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What we know today, Wednesday December 23


Welcome to your serving of the day’s breaking news from South Australia, the nation and abroad.

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Parafield cluster officially over as 18 travellers file compensation claims

South Australia is all set for a COVID-normal Christmas despite the ongoing outbreak in New South Wales, as health authorities formally declared the Parafield cluster over today.

The cluster – which emerged in November from a Peppers Hotel security guard and infected 33 people – has not spread in the community since November 24, marking two incubation cycles of the virus.

With no new local COVID-19 cases today, SA Health has “officially” declared the end of the cluster which prompted the state’s aborted six-day lockdown last month.

The milestone comes as authorities eased one last round of restrictions this morning, with masks no longer mandatory for workers at personal care services such as hairdressers, beauty salons and tattoo parlours.

Mask mandates are also no longer in place for staff and visitors in health and aged care settings.

Meanwhile, state health minister Stephen Wade has confirmed 18 travellers from NSW have filed for compensation following a border bungle earlier in the week which saw 550 people wrongly told to self-isolate for 14 days.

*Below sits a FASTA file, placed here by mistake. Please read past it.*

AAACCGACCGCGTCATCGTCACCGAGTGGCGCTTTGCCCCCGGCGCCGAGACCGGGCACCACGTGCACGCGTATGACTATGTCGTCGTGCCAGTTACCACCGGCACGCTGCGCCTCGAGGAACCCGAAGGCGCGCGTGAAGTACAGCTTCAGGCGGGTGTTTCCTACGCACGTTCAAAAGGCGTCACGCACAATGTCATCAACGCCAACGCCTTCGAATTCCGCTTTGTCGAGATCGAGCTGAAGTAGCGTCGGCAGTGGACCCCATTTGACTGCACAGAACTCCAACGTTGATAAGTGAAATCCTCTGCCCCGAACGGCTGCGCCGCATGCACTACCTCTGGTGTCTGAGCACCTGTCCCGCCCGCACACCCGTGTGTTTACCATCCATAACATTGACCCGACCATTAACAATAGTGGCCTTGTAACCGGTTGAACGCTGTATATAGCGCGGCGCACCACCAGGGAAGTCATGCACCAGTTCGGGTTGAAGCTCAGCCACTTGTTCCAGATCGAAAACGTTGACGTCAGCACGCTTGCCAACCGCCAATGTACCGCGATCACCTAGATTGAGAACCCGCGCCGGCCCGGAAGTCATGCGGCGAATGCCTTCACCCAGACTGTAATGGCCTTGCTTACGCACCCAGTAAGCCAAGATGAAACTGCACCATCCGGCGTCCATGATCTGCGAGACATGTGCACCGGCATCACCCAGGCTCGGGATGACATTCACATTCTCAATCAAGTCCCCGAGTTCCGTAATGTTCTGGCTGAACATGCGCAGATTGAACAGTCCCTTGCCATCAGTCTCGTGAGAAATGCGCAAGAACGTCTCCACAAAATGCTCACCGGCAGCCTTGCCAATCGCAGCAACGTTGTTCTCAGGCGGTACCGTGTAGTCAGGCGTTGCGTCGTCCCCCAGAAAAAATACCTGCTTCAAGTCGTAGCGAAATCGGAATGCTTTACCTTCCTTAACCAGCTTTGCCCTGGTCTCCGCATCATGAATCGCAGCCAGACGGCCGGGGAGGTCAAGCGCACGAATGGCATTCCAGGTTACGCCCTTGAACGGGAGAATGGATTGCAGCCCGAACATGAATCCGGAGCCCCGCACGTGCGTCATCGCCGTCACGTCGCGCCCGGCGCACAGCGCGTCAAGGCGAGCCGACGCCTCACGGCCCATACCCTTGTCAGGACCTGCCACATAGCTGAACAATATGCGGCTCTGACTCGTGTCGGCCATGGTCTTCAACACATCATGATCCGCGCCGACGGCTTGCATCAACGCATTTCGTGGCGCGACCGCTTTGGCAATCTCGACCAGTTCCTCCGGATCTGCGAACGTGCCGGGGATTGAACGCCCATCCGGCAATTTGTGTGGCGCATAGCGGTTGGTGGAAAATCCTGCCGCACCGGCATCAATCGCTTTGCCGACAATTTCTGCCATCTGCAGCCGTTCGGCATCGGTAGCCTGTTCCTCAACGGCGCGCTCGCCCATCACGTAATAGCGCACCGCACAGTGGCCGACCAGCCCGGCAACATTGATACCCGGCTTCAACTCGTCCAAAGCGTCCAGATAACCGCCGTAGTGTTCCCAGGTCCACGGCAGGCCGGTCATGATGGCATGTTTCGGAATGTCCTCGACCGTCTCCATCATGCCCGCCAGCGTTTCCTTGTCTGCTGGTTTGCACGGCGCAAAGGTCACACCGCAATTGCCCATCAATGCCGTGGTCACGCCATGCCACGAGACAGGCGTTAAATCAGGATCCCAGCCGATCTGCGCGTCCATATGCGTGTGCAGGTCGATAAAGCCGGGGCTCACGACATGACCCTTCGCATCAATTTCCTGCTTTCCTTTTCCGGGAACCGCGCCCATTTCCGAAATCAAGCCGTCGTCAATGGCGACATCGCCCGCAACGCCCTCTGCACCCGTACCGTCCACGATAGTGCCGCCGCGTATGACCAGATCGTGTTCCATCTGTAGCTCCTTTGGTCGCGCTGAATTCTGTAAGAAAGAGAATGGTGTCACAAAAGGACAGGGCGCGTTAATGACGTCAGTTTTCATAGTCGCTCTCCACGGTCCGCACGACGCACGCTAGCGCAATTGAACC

SA Police say 500 of these travellers have been released from isolation, while 35 have been asked to continue their quarantine.

Another 30 people, who had arrived by road and were turned back, have been allowed into SA having presented at the border again.

Wade said the government “sincerely regret(s)” the hardship caused by the misstep, but hoped the public would “understand the context” authorities are working in.

“We sincerely regret the inconvenience that many people experienced, and we apologise for it … also we’ve been working hard to try and remediate where we can,” Wade said.

“I hope people would understand the context that we’ve got SA Health and SA Police teams who have been working extremely hard to carry out complex protocols.

“They were very keen not to delay the response, they were very keen to make sure that we were as safe as we could be.”

Wade also said all compensation claims would be judged on a “case-by-case basis”, and would not be part of a larger scheme given the “one off” nature of the miscommunication.

“I think it’s important to appreciate we are not establishing a compensation scheme here, we are responding to an event,” he said.

“We are not in the practice of compensating for COVID-19 restrictions, but this is a one off event where our miscommunication has impacted on people, we have indicated that we will consider requests for ex gratia payments on a case by case basis.”

Wade directed those seeking compensation to get in contact with the SA Health exemptions email or to ring the SA Health COVID information line.